On naturalism

Pantzergasse, Winter (c) 2016 Samantha Groenestyn (oil on linen)

Pantzergasse, Winter (c) 2016 Samantha Groenestyn (oil on linen)

When I paint, I am ever torn between two conflicting intentions. I am driven towards what we might call naturalism, the honest representation of things as they appear to me in the natural world, but I am constantly diverted by the lusciousness of paint and by my own systems of manipulating that substance that I have cobbled together from things learned and things discovered. As I stand before my canvas, I anticipate how convincingly naturalistic my finished painting will be, but my brain immediately sets to work in undermining that intention by ordering what I see into a complex system of relationships. In short, I cannot paint what I see, because paint promises the possibility of depicting things in more suggestive ways, and because it also imposes certain physical limits, within which I try to condense my understanding of what I see.

This leads me to survey my work with dismay: my paintings positively glow with an unearthly artificiality. The objects and people that populate them are glaringly constructed, and set under a contrived light, though observed from life. I see a more naturalistic painting and I despair at my own artifice.

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But I do not despair for long, because I quickly turn to questioning naturalism itself. And on this point I am persuaded by two claims from Ernst Gombrich. In Art and Illusion, he argues that ‘all representations are grounded on schemata which the artist learns to use’ (Gombrich, 1959: 264). And very quickly thereafter, he points out that the very ‘stimulus … is of infinite ambiguity’ (Gombrich, 1959: 264-5). ‘Naturalism’ is something of a misleading idea because it disguises how variable nature and our own visual experience of it is. At the very least, we might demand that the term be broad enough to admit many types of representation that aim at capturing something honest about the natural world. But one breed of naturalism tends to prevail as the most correct or ‘realistic’ in our modern eyes: the kind that makes us mistake paintings for photographs. We have permitted photography to become the unerring benchmark for ‘reality’ in the visual realm. Photography conditions our experience of sight.

Photography, it must be pointed out (for it is often forgotten), lets us down on many accounts. It fails to match the rich spectrum of colours our eye is able to enjoy, or to exhibit such a fine sensibility towards tonal gradations; it is not binocular, and does not have the luxury of flitting around a scene just as our ever-active eyes devour it, composing a view out of collected fragments. A photograph, an arbitrary slice of time, is often precisely the ‘wrong’ slice that we feel does not represent us, caught blinking or speaking or chewing. Focal lengths distort perspective, bending our physical constitution. As a measure for ‘reality,’ photography makes a fairly poor standard, and probably a worse one for coming so close and deserting us when we least expect it. If we are ignorant of its shortcomings, our conception of ‘reality’ is itself swallowed up by photography.

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I do not want to attempt to define reality, for this is an immense task I should not like to claim responsibility for. But I want to suggest that our own vision is more remarkable than photography. When we judge the success of any representation, painted or otherwise, we might remark how near to our own complex visual experience it comes. And we might bear in mind that sight is one thing, and representations are quite another, and the camera, let us not forget, offers but another mode of representation.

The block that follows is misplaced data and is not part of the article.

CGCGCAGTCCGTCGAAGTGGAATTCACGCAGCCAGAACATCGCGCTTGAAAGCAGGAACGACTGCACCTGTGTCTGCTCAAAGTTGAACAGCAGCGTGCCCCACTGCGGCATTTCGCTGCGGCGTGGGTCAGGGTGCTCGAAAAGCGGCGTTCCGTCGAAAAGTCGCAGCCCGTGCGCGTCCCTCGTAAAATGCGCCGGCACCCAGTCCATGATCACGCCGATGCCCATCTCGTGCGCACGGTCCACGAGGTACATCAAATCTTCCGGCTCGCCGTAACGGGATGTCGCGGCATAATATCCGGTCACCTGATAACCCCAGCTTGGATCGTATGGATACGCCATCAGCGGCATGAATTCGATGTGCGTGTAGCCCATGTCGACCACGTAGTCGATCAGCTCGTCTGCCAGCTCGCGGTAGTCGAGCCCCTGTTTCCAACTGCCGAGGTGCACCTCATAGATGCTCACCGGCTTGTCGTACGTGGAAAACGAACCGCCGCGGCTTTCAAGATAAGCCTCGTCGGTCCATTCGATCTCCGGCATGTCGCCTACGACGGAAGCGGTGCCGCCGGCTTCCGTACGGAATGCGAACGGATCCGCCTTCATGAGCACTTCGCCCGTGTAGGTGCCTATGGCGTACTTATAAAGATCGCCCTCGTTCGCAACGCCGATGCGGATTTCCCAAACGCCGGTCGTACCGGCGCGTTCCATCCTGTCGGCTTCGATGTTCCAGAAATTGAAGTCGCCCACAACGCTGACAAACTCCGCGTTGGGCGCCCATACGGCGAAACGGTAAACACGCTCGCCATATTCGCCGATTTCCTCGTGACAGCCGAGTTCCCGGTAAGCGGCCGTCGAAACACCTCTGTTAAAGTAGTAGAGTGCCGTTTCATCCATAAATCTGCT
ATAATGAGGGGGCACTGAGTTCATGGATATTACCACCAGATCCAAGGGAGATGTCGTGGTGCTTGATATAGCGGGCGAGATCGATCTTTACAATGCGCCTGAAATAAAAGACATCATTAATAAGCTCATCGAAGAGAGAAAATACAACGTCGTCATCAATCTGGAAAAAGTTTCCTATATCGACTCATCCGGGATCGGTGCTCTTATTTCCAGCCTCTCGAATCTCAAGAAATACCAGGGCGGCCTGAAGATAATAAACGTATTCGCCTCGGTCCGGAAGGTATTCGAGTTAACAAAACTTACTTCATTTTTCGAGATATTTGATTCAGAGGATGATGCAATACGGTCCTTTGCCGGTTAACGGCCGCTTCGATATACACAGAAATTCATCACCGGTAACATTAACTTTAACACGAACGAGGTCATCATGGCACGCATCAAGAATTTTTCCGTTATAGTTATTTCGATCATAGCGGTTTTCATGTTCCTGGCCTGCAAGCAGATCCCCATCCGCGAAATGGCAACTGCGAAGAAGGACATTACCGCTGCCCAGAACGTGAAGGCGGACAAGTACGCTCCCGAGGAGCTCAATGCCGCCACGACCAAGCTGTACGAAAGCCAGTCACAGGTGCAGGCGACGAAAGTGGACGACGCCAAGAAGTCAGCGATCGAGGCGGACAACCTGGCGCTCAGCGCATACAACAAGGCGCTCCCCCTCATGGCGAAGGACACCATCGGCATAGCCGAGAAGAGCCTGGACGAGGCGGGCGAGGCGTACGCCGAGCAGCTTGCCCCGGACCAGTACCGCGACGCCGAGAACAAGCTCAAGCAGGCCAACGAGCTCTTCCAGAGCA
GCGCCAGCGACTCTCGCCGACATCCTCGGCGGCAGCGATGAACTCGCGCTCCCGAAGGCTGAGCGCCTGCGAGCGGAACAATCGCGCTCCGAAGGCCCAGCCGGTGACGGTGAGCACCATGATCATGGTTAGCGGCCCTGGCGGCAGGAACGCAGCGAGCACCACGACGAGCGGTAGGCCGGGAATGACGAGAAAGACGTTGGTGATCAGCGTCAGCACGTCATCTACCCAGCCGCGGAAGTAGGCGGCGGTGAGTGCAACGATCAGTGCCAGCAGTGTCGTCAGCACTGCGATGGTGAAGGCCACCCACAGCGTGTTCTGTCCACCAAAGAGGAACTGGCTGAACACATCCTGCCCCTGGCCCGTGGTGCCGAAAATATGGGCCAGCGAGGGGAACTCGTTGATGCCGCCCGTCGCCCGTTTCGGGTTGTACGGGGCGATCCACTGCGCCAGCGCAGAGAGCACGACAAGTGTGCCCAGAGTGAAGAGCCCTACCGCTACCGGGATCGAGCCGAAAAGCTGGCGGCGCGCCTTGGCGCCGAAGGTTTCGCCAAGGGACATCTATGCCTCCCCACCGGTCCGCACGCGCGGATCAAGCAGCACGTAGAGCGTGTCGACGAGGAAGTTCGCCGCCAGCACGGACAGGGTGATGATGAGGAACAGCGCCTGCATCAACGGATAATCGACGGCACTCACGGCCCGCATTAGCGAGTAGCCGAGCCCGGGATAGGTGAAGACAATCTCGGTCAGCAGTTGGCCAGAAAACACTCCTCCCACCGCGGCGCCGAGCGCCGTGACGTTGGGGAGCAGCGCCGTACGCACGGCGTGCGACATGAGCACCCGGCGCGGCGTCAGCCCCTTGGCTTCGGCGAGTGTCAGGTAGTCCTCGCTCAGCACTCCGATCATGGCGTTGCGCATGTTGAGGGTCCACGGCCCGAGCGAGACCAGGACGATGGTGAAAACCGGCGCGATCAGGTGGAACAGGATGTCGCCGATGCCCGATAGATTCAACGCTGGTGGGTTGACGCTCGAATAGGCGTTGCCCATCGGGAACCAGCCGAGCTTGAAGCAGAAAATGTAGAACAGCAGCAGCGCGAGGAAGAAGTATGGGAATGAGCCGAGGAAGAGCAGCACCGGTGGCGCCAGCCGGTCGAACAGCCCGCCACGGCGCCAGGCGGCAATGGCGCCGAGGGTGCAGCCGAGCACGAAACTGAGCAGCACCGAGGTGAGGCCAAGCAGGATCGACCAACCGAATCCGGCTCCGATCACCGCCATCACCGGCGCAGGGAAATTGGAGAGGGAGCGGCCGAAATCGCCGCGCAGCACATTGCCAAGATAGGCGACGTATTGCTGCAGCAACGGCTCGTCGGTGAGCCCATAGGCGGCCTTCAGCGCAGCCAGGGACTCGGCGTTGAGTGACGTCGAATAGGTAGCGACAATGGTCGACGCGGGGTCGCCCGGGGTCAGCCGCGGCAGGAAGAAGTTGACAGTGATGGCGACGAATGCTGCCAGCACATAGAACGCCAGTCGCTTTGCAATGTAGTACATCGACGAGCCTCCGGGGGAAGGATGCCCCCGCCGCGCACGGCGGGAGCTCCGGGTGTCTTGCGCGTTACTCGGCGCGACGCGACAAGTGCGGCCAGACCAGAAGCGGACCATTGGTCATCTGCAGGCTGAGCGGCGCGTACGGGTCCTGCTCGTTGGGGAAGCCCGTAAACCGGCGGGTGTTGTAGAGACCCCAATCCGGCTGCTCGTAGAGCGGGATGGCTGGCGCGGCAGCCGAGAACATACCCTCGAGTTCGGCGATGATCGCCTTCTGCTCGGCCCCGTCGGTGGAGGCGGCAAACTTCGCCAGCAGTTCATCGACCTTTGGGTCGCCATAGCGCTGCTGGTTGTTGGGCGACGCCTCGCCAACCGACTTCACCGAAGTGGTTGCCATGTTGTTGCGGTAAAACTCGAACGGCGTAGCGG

And as Gombrich argues, every representation is founded on schemata. Painting that orients itself via photography imports the schemata of photography into painting. The schemata of photography are not simply felt in the work of artists who copy photographs. They permeate the work of many who work ‘from life,’ who directly observe the world, but whose strategy in painting is to organise what they see just as a camera would. They crush dark tones together, even ones that are not actually shadows. They blanch and flatten light areas, uninterested in the undulating forms of the voluminous object before them. They impose a high tonal contrast—very dark against very light—to great dramatic effect, but utterly without nuance. Softness and blur takes on the uniform flavour of the lens, unlike the scattered haze that bleary or myopic eyes encounter. But when refining a surface they disguise lack of structural understanding with microscopic precision: paying painful attention to the blemishes and creases and stray hairs that are prized as ‘detail.’ ‘The artist’s starting point will determine the final product,’ cautions Gombrich (1959: 92); ‘The schema on which a representation is based will continue to show through the ultimate elaboration.’

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Put differently: choose your influences, guide your aesthetic. A painter is constantly growing and adjusting her schemata according to what she pays attention to. It was at this point in my reflections that I realised my paintings are bound to become jubilantly vivid and muscular: I feed on a steady visual diet of Baroque paintings. What I relish are full forms, highly energised compositions, three-dimensional rhythms flowing in and around each other, electrified but systematic application of light in its confrontation with colour. Rubens hands down his schemata which celebrate the writhing, swelling, interlocking qualities of the natural world, basked in vivifying light.

And thus, when I paint, I bring other concerns to my easel than the artist who corrects himself by the standards of photography. Uninterested in a snapshot moment, I wade into the confusing and rich task of melting together a multiplicity of moments. A painting takes time to make, and my eyes take time to wander over my subject, drinking in every shifting property and letting them settle into a sustained, unified impression. I continually consider the whole, the way the elements relate to and influence each other. I use line to investigate visually pleasing trails, and I use drawing to animate nature. I orchestrate the elements into a cohesive composition, uninterested in a ‘found’ image, but determined to take responsibility for the construction of this image from the very first.